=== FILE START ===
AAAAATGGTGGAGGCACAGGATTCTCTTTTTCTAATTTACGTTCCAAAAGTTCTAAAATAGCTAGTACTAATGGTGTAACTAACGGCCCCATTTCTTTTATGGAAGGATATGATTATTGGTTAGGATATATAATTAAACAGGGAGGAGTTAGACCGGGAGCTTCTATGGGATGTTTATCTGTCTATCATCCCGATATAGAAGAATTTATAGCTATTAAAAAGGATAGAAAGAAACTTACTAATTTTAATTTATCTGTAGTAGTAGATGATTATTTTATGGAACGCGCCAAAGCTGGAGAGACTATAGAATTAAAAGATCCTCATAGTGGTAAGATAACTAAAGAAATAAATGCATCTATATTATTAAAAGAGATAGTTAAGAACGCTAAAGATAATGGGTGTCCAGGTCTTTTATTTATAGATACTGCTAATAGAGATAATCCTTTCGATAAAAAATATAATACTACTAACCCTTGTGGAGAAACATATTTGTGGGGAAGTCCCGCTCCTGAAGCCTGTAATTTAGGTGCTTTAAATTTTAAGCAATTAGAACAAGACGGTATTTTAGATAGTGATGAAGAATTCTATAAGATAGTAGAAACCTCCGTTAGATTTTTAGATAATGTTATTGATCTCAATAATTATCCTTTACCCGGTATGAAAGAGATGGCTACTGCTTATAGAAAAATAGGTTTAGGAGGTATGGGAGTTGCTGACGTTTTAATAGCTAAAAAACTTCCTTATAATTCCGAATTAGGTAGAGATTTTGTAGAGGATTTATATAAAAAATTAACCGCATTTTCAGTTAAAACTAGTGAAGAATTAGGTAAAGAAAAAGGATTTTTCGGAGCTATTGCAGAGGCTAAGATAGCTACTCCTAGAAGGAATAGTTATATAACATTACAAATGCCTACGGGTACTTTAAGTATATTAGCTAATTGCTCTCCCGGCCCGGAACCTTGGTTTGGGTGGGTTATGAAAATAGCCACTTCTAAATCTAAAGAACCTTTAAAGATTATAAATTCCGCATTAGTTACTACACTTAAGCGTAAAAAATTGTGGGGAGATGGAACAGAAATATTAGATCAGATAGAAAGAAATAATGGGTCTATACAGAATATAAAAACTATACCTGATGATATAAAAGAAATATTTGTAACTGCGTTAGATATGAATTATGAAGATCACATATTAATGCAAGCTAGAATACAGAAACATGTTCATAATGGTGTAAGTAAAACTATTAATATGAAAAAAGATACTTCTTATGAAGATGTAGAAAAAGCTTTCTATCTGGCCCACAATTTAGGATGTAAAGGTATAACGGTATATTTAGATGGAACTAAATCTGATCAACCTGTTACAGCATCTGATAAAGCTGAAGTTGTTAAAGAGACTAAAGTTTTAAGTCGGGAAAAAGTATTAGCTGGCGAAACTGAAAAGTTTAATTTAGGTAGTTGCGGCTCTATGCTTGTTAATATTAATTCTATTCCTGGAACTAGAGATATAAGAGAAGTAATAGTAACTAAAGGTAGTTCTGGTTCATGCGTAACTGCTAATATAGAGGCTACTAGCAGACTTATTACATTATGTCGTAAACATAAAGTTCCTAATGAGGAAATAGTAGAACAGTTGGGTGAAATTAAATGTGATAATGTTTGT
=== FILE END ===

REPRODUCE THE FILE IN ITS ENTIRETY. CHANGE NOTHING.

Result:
AAAAATGGTGGAGGCACAGGATTCTCTTTTTCTAATTTACGTTCCAAAAGTTCTAAAATAGCTAGTACTAATGGTGTAACTAACGGCCCCATTTCTTTTATGGAAGGATATGATTATTGGTTAGGATATATAATTAAACAGGGAGGAGTTAGACCGGGAGCTTCTATGGGATGTTTATCTGTCTATCATCCCGATATAGAAGAATTTATAGCTATTAAAAAGGATAGAAAGAAACTTACTAATTTTAATTTATCTGTAGTAGTAGATGATTATTTTATGGAACGCGCCAAAGCTGGAGAGACTATAGAATTAAAAGATCCTCATAGTGGTAAGATAACTAAAGAAATAAATGCATCTATATTATTAAAAGAGATAGTTAAGAACGCTAAAGATAATGGGTGTCCAGGTCTTTTATTTATAGATACTGCTAATAGAGATAATCCTTTCGATAAAAAATATAATACTACTAACCCTTGTGGAGAAACATATTTGTGGGGAAGTCCCGCTCCTGAAGCCTGTAATTTAGGTGCTTTAAATTTTAAGCAATTAGAACAAGACGGTATTTTAGATAGTGATGAAGAATTCTATAAGATAGTAGAAACCTCCGTTAGATTTTTAGATAATGTTATTGATCTCAATAATTATCCTTTACCCGGTATGAAAGAGATGGCTACTGCTTATAGAAAAATAGGTTTAGGAGGTATGGGAGTTGCTGACGTTTTAATAGCTAAAAAACTTCCTTATAATTCCGAATTAGGTAGAGATTTTGTAGAGGATTTATATAAAAAATTAACCGCATTTTCAGTTAAAACTAGTGAAGAATTAGGTAAAGAAAAAGGATTTTTCGGAGCTATTGCAGAGGCTAAGATAGCTACTCCTAGAAGGAATAGTTATATAACATTACAAATGCCTACGGGTACTTTAAGTATATTAGCTAATTGCTCTCCCGGCCCGGAACCTTGGTTTGGGTGGGTTATGAAAATAGCCACTTCTAAATCTAAAGAACCTTTAAAGATTATAAATTCCGCATTAGTTACTACACTTAAGCGTAAAAAATTGTGGGGAGATGGAACAGAAATATTAGATCAGATAGAAAGAAATAATGGGTCTATACAGAATATAAAAACTATACCTGATGATATAAAAGAAATATTTGTAACTGCGTTAGATATGAATTATGAAGATCACATATTAATGCAAGCTAGAATACAGAAACATGTTCATAATGGTGTAAGTAAAACTATTAATATGAAAAAAGATACTTCTTATGAAGATGTAGAAAAAGCTTTCTATCTGGCCCACAATTTAGGATGTAAAGGTATAACGGTATATTTAGATGGAACTAAATCTGATCAACCTGTTACAGCATCTGATAAAGCTGAAGTTGTTAAAGAGACTAAAGTTTTAAGTCGGGAAAAAGTATTAGCTGGCGAAACTGAAAAGTTTAATTTAGGTAGTTGCGGCTCTATGCTTGTTAATATTAATTCTATTCCTGGAACTAGAGATATAAGAGAAGTAATAGTAACTAAAGGTAGTTCTGGTTCATGCGTAACTGCTAATATAGAGGCTACTAGCAGACTTATTACATTATGTCGTAAACATAAAGTTCCTAATGAGGAAATAGTAGAACAGTTGGGTGAAATTAAATGTGATAATGTTTGT